A day when Murray became the real deal in Paris


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His best record is Down Under in Melbourne, his most vociferous band of supporters can be heard in London and his best surface is said to be across the pond in New York. With all this in mind, it is appropriate to ask: can Andy Murray finally snag his first Grand Slam on his least productive surface? 

Only six out of 51 men's singles Grand Slam winners in the modern era have needed more attempts to reel in their first 'big one' than the Great British hope, but Murray need not fear the past. Not at the age of 24. 

The sight of the Scotsman finally making good on his early promise at the French Open may sound like a far-fetched notion, but stranger things have happened in sport. He is making noises this week about his love of the soil, even if results tend to dictate that clay is his least favourite surface. Certainly, he seems to be in the mood to win against the odds at Roland Garros.

His victory over Viktor Troicki in the fourth round was crammed with all of the ingredients that champions are made of. Murray lost the opening five games of his match against Troiki. Toiling to cope with an ankle problem, he dropped the opening two sets against Troiki. Like all good champions, he found a way to recover.

When all seemed lost in the fifth set, Murray - for so long derided as a figure who lacks aggression in the key moments - found a way to win. He was two points away from defeat, but escaped with a victory. It was heady stuff. 

A 4-6 4-6 6-3 6-2 7-5 success belies the theatre of Murray's day. He won the final five games of the match with a belief and gusto that hints at better times ahead on clay. 

The Scot has never been beyond the quarter-finals at Roland Garros, but he suddenly seems to be more sure of himself at an event where it is more about the survival of the fittest, rather than an exhibition of flair. Murray has enough talents in his locker to win the French Open in forthcoming times. He also has staying power. 

This could be his year, but it all depends on how he harnesses the wave of self-belief that coursed through his veins in ousting the tricky Troicki. In years gone by on clay, Murray would have lost such a match in straight sets before being struck by a wave of regrets, even self-pity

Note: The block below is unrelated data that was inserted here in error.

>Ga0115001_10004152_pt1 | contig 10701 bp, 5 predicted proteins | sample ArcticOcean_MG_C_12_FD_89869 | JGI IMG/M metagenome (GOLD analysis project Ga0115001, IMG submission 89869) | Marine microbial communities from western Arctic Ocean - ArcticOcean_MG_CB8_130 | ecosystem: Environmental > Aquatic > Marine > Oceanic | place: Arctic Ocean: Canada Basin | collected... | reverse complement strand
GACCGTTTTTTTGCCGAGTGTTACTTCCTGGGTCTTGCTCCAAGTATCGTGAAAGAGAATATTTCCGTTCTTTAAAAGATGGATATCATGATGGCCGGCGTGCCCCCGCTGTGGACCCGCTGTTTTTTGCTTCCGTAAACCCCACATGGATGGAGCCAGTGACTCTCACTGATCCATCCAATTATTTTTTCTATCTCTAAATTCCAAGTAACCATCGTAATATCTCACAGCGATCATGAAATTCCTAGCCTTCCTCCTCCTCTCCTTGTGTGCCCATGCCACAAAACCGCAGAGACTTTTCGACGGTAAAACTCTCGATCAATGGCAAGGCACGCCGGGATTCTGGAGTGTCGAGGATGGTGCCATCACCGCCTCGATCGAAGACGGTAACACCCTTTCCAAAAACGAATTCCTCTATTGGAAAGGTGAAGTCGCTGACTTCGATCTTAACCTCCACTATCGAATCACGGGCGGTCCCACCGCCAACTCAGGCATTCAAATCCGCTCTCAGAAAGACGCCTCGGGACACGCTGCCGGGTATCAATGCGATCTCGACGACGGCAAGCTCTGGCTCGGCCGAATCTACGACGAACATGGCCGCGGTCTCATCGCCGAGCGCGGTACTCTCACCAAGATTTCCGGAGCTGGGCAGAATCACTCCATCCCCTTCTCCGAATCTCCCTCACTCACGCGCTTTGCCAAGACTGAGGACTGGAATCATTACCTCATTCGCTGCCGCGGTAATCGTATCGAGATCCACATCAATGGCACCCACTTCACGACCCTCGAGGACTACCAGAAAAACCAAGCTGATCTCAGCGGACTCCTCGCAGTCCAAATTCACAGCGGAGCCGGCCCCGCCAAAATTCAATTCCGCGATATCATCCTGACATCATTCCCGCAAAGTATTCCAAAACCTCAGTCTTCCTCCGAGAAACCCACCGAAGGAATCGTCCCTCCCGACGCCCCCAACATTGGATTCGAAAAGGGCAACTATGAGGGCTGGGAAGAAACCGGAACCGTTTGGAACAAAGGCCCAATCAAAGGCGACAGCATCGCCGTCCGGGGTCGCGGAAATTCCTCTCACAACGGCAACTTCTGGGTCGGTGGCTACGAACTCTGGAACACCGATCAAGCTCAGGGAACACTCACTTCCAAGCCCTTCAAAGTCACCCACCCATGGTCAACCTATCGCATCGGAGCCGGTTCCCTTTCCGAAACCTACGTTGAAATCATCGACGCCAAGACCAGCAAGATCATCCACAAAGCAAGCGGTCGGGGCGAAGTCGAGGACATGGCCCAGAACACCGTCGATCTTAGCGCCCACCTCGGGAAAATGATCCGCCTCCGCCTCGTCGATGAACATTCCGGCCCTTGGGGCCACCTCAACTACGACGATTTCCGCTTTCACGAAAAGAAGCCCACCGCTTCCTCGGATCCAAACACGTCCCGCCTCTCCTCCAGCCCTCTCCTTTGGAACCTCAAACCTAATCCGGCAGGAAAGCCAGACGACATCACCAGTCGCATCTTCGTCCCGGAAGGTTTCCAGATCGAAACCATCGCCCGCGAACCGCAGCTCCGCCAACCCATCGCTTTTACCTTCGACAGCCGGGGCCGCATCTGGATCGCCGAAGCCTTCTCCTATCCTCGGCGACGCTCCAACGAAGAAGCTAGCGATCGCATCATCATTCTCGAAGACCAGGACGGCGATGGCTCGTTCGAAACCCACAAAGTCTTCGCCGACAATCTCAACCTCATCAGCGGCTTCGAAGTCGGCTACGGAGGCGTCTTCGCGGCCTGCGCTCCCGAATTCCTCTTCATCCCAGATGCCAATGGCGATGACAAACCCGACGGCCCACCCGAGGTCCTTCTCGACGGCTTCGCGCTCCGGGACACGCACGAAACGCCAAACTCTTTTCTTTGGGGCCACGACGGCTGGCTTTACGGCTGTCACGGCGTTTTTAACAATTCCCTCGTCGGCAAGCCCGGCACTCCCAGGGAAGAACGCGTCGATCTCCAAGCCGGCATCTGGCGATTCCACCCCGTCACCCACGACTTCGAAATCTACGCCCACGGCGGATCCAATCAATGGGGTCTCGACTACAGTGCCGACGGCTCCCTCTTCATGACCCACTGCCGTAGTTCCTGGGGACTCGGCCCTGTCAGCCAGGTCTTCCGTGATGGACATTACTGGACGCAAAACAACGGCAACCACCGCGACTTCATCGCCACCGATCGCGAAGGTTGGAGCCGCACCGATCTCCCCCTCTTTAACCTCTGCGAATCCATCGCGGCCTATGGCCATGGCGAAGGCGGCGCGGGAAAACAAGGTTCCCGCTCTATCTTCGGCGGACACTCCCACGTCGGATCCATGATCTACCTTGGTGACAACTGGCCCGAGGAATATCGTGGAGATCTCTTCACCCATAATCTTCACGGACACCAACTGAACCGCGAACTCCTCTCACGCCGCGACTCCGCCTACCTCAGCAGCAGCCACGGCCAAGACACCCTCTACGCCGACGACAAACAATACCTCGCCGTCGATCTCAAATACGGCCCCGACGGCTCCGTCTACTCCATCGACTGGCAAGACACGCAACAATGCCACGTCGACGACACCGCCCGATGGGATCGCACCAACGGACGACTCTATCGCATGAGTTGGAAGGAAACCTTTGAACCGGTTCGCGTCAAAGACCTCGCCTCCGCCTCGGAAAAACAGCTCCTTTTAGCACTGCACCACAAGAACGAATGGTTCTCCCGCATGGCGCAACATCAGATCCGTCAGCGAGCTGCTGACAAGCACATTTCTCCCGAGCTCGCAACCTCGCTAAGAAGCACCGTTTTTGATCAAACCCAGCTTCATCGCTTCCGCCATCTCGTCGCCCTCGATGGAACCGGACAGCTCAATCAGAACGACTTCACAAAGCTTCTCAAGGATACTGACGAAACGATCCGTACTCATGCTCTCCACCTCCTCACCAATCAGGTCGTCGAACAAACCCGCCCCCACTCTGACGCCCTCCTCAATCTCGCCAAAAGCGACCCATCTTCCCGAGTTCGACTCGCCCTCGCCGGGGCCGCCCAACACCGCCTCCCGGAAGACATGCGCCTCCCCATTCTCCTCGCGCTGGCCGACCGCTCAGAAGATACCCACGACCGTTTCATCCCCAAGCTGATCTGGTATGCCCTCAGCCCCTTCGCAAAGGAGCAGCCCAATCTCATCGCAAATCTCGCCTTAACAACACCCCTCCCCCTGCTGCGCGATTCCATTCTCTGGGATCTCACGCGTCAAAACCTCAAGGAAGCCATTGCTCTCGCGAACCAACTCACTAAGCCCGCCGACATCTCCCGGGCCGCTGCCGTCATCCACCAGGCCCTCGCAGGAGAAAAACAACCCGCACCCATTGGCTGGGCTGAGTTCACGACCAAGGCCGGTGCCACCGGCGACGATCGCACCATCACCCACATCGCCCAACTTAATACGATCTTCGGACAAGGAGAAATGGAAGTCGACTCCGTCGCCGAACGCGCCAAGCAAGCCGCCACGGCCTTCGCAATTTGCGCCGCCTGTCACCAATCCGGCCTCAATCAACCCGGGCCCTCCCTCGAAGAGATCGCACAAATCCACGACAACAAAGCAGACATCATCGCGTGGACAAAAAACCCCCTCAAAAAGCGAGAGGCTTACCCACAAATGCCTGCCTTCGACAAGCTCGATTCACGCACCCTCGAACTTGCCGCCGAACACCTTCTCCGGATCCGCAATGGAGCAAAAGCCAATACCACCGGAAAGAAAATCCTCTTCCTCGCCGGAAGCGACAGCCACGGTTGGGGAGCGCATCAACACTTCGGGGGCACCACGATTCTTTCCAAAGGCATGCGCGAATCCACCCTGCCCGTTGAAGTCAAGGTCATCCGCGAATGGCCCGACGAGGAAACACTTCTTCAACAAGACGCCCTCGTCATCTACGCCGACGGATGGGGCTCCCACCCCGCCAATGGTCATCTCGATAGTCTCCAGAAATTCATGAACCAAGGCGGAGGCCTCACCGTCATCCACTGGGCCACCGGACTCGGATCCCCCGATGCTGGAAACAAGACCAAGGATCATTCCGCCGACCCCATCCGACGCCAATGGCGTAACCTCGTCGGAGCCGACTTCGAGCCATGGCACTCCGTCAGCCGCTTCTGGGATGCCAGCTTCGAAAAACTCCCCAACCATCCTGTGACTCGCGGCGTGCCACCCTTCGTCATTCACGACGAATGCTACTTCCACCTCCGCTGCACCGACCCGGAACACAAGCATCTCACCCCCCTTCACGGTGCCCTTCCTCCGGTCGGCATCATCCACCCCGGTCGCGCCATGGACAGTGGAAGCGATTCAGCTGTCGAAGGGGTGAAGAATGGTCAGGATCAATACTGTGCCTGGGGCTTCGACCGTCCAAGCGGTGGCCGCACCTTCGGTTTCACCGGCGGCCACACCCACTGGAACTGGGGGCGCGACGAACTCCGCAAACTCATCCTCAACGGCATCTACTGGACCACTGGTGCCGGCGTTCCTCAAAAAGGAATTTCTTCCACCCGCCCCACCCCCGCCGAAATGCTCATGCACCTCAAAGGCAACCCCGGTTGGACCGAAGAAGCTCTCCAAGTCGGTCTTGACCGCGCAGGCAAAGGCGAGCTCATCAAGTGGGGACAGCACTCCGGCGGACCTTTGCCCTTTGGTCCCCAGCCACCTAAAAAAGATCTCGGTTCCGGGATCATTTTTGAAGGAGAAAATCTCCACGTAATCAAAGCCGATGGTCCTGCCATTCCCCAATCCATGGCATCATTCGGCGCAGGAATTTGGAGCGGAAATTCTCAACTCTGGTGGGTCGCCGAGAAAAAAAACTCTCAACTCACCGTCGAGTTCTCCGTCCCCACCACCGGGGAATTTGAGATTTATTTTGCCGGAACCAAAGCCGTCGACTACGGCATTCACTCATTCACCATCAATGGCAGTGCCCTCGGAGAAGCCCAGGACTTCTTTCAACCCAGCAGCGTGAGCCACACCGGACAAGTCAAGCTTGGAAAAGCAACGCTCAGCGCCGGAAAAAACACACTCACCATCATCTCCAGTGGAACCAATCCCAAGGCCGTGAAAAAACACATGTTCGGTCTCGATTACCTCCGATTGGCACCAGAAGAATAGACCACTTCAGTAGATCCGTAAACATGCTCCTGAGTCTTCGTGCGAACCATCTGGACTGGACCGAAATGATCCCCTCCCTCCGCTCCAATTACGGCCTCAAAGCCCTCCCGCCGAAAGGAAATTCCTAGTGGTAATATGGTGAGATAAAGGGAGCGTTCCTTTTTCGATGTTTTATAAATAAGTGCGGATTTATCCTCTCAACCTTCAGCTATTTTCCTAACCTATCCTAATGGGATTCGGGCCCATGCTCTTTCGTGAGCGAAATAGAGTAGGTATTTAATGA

It was said that Tomas Muster - the 1995 French Open champion - once ran the distance of a marathon in training such was his addiction to outlasting opponents on clay. Murray may not be at such levels, but he is not lacking reserves of natural energy. 

He cannot afford to lose the first two sets of matches from here on in. He cannot afford to continue fraternising with moody spells against classier men. If his ankle doesn't hinder his movements and if he can rid himself of moody blues and those unwanted fits of pique, the world can be his this week.

He plucked a set from Rafael Nadal in Monte Carlo last month before succumbing to the Spaniard in three sets. He was close to usurping Novak Djokovic in Rome. It was a defeat that prompted him to predict brighter times ahead for his own game in Paris, even if the conditions in the French capital have been more akin to his native Scotland.

The unseeded Juan Ignacio Chela of Argentina is a sturdy enough assignment for Murray to overcome, but it is one Murray must meet with a degree of hope. A win over Chela in straight sets would be like money in the bank for Murray as he seeks faster progress. 

Incidentally, Murray is priced at 12/1 to win the tournament behind Djokovic, Nadal and Federer. It is the natural order in world tennis these days, but there are worse bets out there. 


Talking of having a punt, Austrian player Daniel Koellerer has been banned for life for match-fixing. The world number 385 is the first player to receive the life ban having been found guilty by the Tennis Integrity Unit.

"The life ban applies with immediate effect, and means Mr Koellerer is not eligible to participate in any tournament or competition organised or sanctioned by the governing bodies of professional tennis," the TIU said in a statement.

He was also fined $100,000 for betting-related corruption. He has the right to appeal at the Court of Arbitration for Sport. Tramlines wouldn't bet on him returning. 


Has to be Rafael Nadal against Robin Soderling in the quarter-finals on Wednesday.

There are murmurings that Nadal may not be quite the player he was in striding to five French Open titles in years gone by. Certainly, Djokovic has changed the landscape of tennis by winning in Indian Wells, Miami, Madrid and Rome before this event. 

Having lifted the Australian Open in January, Djokovic is rightly the favourite if not the number one seed in the second Grand Slam of the season. Nadal must revisit the form that made him so untouchable on his favoured surface.  

Soderling will perhaps not provide the type of challenge Nadal could encounter against Djokovic, but the towering Swedish player goes in knowing he accounted for Nadal in four sets in the fourth round in 2009.

He lost the 2009 final to Roger Federer and last year's final to Nadal, but Soderling knows he can scar Nadal on clay. This would seem like a perfect time for Nadal to justify his billing as the 'King of Clay'.

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